Passion for Participation The Importance of Creating Support for Motivation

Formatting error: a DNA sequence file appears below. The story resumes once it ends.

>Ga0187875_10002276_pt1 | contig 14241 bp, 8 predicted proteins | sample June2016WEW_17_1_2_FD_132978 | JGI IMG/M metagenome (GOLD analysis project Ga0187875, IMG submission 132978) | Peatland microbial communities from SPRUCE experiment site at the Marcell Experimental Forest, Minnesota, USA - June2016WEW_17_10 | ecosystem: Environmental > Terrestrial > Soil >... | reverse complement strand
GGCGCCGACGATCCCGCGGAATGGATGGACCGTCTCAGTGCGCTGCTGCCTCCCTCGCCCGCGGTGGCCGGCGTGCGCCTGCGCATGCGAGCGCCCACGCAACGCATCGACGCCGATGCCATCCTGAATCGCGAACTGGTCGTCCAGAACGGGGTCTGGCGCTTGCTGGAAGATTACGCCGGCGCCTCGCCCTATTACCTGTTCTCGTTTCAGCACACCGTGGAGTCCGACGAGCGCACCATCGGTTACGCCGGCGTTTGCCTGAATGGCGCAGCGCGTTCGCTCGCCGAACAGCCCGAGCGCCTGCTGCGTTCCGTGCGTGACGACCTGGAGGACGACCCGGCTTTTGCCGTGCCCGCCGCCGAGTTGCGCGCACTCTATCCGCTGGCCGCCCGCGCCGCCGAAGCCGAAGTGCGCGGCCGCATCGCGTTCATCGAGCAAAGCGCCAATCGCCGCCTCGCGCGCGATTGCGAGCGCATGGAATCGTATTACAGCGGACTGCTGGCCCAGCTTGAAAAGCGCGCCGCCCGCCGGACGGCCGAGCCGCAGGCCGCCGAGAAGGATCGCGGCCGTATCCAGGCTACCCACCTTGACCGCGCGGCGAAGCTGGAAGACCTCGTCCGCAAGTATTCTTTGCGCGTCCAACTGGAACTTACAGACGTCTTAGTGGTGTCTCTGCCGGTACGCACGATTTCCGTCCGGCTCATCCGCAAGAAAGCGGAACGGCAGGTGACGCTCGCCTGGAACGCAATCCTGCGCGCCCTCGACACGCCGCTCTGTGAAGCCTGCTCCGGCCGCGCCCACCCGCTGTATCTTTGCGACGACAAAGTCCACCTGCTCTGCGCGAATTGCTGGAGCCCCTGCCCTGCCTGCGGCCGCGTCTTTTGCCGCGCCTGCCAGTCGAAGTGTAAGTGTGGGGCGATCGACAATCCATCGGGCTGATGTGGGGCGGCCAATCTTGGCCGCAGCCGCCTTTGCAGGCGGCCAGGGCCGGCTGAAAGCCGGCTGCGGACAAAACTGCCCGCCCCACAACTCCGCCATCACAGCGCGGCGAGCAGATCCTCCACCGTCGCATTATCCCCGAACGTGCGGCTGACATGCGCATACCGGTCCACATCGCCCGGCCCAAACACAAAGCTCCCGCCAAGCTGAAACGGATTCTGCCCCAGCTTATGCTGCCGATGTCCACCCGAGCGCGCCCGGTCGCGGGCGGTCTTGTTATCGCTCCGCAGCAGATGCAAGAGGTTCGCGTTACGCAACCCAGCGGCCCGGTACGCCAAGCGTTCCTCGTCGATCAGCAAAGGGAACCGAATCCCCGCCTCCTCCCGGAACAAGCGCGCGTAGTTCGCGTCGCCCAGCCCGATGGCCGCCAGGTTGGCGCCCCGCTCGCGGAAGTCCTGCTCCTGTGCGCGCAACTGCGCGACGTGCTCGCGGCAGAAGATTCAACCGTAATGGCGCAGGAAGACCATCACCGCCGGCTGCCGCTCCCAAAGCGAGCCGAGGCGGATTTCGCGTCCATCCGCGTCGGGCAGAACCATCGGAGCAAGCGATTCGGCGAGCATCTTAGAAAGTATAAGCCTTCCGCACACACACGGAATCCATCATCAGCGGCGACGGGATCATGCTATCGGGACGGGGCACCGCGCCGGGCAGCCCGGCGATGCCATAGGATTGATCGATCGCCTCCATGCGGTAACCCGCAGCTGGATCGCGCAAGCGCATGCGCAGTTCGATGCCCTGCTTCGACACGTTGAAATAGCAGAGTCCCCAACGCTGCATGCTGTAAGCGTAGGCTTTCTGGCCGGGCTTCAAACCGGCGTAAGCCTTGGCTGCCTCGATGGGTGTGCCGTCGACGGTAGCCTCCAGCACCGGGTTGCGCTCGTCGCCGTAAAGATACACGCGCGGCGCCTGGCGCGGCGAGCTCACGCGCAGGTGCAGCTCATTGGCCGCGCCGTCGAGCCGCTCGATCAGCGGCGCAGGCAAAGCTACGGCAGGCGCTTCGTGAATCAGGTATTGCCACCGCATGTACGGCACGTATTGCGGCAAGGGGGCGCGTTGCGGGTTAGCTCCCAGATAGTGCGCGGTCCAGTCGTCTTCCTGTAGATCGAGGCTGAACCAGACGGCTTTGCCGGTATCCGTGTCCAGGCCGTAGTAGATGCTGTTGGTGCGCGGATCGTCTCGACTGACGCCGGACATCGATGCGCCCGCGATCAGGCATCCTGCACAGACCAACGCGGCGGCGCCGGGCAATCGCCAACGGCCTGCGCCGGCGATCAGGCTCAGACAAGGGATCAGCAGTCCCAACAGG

Abstract: This thesis provides a study of an open source software project that focuses on the software development of an e-service in a municipal context. The focus is on environmental factors that either limit or promote the motivation to participate in the open source project, the "Parent-Teacher Meeting" project, a web-based communication and information channel whose purpose is to enhance the contacts between schools and parents. The empirical context is situated at the point where traditional information systems (IS) development meets new perspectives regarding organizational structures and boundaries and, as such, provides example of ongoing cross-organizational activities that break current local organizational standards. The objective of this study is to gain a deeper understanding of motivational factors for participation and adopts a sociocultural view on the topic motivation to participate.The empirical material was collected through interviews, conversations, and meetings. Being a subproject (i.e. an initiative to develop an open source software application) within a triple helix project I found an extensive number of stakeholders. The choice was made to focus on the application development; thereby a central group of participants within the development project team was found and these became the focus within the study. Moreover, I have, in this thesis, chosen to conduct a contextual description of the participants and the course of events that lead to the start of the project of study. This has been done so as to present the context, which is the focus for this study, to the reader and to be able to use these descriptions within the analysis.I have, methodologically, approached the problem from a descriptive angle with an interpretative character using a qualitative case study design. Within the thesis, the means by which the case study has been conducted is presented; i.e. the decision regarding research focus, design, and my role as researcher. In relation to the data collection, the main source has been semi-structured interviews, which is consistent with an interpretive case study character and in which my intent is to highlight conditions and events that are important to both groups within the development team.To support the investigation of those factors that can explain and assist with the interpretation of my empirical data, my description and interpretations are built on a theoretical framework based on concepts from IS theories and theories relating to human motivation. The framework, self-determination theory (SDT), is used as a lens to direct the focus onto the situated conditions that influence how individuals experience their participation within the software development project. Given the theoretical basis of an analytical comparison of ideal types of software development constructs, together with influences from motivational theories, the analytical framework used for collecting occurrences of motivational behavior and sociocultural conditions has been constructed.After the findings and my interpretation of them with the assistance of my analytical framework have been presented, a discussion and conclusions are then detailed. The conclusions of the study are argued as being relevant as an explanation for the understanding of intrinsic and internalized extrinsic motivation to participate in a hybrid open source projects. The study contributes to our understanding of some of the challenges that are to be considered when putting together and managing systems or software development processes. In this way, the study may provide some basis for improving and meeting new demands regarding how development is adopted in a mixed scenario and this provides valuable knowledge to both practice and IS research.
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